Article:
It was not long before we found a single Ruwenzori Apalis which was much buffer than the book shows. A distant calling Grauer’s Warbler came in to the tape and a few Red–faced Woodland-Warblers put in an appearance. We eventually turned off the main road onto a wide track which led to a distant village. Along the track a Stripe-breasted Tit was found yet another endemic and stopping at a flowering tree a number of Purple breasted Sunbirds with their long tails were found flitting in and out of the top of the tree. By now it was midday but birding was still good and we turned off the track onto the Umuyove (pink) trail where in the dense undergrowth we found a very obliging Red – throated Alethe; however it was only a young bird and we failed to see the adult nearly as well but then, as Graham and Steve had to keep telling Oscar and Mark, age doesn’t matter. Archer’s Robin-Chat was soon added to the list and as we started the steep climb back to the Unwinka Visitors Centre a small party of Ruwenzori Turaco’s were seen. It was 4pm; we had been out for seven hours and racked up an impressive list of 15 endemics. We sat having a very late lunch watching a pair of Great Blue Turacos perched in a nearby tree. By now the weather had closed in and we decided to spend the last of the light along the road and, although we found a few more Ruwenzori Turacos, we still had not heard a Handsome Francolin call. At dusk we made our way back to the accommodation where a hot shower, meal and cold beers were to be found.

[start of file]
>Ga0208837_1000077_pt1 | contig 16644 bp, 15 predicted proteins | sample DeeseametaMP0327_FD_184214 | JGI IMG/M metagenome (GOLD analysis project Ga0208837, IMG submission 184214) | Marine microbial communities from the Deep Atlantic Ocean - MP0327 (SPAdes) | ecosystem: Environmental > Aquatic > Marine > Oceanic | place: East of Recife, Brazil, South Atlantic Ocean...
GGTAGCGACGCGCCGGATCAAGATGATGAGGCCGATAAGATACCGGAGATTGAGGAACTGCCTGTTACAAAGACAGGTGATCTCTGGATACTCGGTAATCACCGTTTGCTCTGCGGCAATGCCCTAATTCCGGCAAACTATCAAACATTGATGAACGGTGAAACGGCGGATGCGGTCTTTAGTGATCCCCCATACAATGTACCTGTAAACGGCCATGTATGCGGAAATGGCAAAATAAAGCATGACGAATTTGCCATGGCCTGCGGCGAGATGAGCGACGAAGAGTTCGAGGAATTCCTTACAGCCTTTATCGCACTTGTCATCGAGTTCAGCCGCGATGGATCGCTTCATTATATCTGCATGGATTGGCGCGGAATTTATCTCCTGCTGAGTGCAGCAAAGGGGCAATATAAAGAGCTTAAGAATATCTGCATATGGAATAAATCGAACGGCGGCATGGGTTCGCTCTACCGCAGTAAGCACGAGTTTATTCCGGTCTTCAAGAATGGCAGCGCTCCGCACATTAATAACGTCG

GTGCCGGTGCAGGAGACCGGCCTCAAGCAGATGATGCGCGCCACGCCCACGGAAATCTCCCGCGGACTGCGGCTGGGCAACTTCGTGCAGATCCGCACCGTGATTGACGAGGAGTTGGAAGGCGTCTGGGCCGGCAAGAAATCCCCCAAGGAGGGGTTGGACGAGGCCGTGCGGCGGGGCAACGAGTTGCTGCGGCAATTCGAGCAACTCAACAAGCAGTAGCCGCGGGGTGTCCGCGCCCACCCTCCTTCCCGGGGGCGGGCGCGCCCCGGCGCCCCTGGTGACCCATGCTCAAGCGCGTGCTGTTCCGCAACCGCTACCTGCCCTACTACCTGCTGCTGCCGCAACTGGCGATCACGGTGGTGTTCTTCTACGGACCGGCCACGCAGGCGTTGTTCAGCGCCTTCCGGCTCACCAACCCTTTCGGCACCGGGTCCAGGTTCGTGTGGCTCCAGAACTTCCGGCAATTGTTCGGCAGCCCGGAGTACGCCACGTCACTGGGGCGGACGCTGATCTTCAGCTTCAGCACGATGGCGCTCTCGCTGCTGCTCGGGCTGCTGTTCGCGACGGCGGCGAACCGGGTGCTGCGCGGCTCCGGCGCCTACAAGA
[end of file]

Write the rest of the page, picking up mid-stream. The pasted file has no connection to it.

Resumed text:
Sunday 19th February